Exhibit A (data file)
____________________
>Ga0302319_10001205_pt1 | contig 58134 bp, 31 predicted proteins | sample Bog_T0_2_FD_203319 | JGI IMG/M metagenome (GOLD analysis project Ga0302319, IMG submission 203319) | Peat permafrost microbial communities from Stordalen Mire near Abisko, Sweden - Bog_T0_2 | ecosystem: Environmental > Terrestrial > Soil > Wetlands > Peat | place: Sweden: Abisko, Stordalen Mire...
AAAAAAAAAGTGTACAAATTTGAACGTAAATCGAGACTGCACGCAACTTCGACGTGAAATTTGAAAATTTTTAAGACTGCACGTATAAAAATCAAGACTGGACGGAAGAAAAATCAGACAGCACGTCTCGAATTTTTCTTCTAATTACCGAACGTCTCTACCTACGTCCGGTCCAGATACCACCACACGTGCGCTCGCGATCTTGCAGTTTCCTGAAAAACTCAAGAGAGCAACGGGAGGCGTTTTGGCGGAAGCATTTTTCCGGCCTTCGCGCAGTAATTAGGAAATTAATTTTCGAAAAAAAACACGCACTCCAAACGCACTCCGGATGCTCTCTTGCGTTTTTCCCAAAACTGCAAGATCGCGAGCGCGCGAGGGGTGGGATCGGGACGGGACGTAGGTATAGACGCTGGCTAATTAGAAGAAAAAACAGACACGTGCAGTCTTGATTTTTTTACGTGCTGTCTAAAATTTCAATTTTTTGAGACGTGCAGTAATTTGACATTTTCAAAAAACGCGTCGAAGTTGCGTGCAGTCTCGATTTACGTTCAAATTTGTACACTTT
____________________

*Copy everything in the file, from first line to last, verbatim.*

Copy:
>Ga0302319_10001205_pt1 | contig 58134 bp, 31 predicted proteins | sample Bog_T0_2_FD_203319 | JGI IMG/M metagenome (GOLD analysis project Ga0302319, IMG submission 203319) | Peat permafrost microbial communities from Stordalen Mire near Abisko, Sweden - Bog_T0_2 | ecosystem: Environmental > Terrestrial > Soil > Wetlands > Peat | place: Sweden: Abisko, Stordalen Mire...
AAAAAAAAAGTGTACAAATTTGAACGTAAATCGAGACTGCACGCAACTTCGACGTGAAATTTGAAAATTTTTAAGACTGCACGTATAAAAATCAAGACTGGACGGAAGAAAAATCAGACAGCACGTCTCGAATTTTTCTTCTAATTACCGAACGTCTCTACCTACGTCCGGTCCAGATACCACCACACGTGCGCTCGCGATCTTGCAGTTTCCTGAAAAACTCAAGAGAGCAACGGGAGGCGTTTTGGCGGAAGCATTTTTCCGGCCTTCGCGCAGTAATTAGGAAATTAATTTTCGAAAAAAAACACGCACTCCAAACGCACTCCGGATGCTCTCTTGCGTTTTTCCCAAAACTGCAAGATCGCGAGCGCGCGAGGGGTGGGATCGGGACGGGACGTAGGTATAGACGCTGGCTAATTAGAAGAAAAAACAGACACGTGCAGTCTTGATTTTTTTACGTGCTGTCTAAAATTTCAATTTTTTGAGACGTGCAGTAATTTGACATTTTCAAAAAACGCGTCGAAGTTGCGTGCAGTCTCGATTTACGTTCAAATTTGTACACTTT